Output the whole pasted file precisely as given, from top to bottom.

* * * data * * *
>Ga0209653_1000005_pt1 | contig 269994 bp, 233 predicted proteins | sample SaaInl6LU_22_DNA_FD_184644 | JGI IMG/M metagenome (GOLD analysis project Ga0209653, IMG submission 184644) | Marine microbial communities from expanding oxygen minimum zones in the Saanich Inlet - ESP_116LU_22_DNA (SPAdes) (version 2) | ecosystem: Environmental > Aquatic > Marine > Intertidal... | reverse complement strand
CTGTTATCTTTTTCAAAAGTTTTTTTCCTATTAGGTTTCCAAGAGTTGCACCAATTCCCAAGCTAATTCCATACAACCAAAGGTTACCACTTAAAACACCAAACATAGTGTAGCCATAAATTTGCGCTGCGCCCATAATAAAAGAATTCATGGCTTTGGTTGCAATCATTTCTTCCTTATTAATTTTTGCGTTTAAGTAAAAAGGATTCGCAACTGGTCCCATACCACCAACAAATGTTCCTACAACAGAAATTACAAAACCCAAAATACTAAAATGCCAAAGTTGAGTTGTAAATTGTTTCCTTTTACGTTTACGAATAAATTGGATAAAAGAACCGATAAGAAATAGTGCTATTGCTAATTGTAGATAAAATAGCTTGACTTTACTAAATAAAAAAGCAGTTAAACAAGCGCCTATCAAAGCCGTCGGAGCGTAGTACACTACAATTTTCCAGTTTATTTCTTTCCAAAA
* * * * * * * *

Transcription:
>Ga0209653_1000005_pt1 | contig 269994 bp, 233 predicted proteins | sample SaaInl6LU_22_DNA_FD_184644 | JGI IMG/M metagenome (GOLD analysis project Ga0209653, IMG submission 184644) | Marine microbial communities from expanding oxygen minimum zones in the Saanich Inlet - ESP_116LU_22_DNA (SPAdes) (version 2) | ecosystem: Environmental > Aquatic > Marine > Intertidal... | reverse complement strand
CTGTTATCTTTTTCAAAAGTTTTTTTCCTATTAGGTTTCCAAGAGTTGCACCAATTCCCAAGCTAATTCCATACAACCAAAGGTTACCACTTAAAACACCAAACATAGTGTAGCCATAAATTTGCGCTGCGCCCATAATAAAAGAATTCATGGCTTTGGTTGCAATCATTTCTTCCTTATTAATTTTTGCGTTTAAGTAAAAAGGATTCGCAACTGGTCCCATACCACCAACAAATGTTCCTACAACAGAAATTACAAAACCCAAAATACTAAAATGCCAAAGTTGAGTTGTAAATTGTTTCCTTTTACGTTTACGAATAAATTGGATAAAAGAACCGATAAGAAATAGTGCTATTGCTAATTGTAGATAAAATAGCTTGACTTTACTAAATAAAAAAGCAGTTAAACAAGCGCCTATCAAAGCCGTCGGAGCGTAGTACACTACAATTTTCCAGTTTATTTCTTTCCAAAA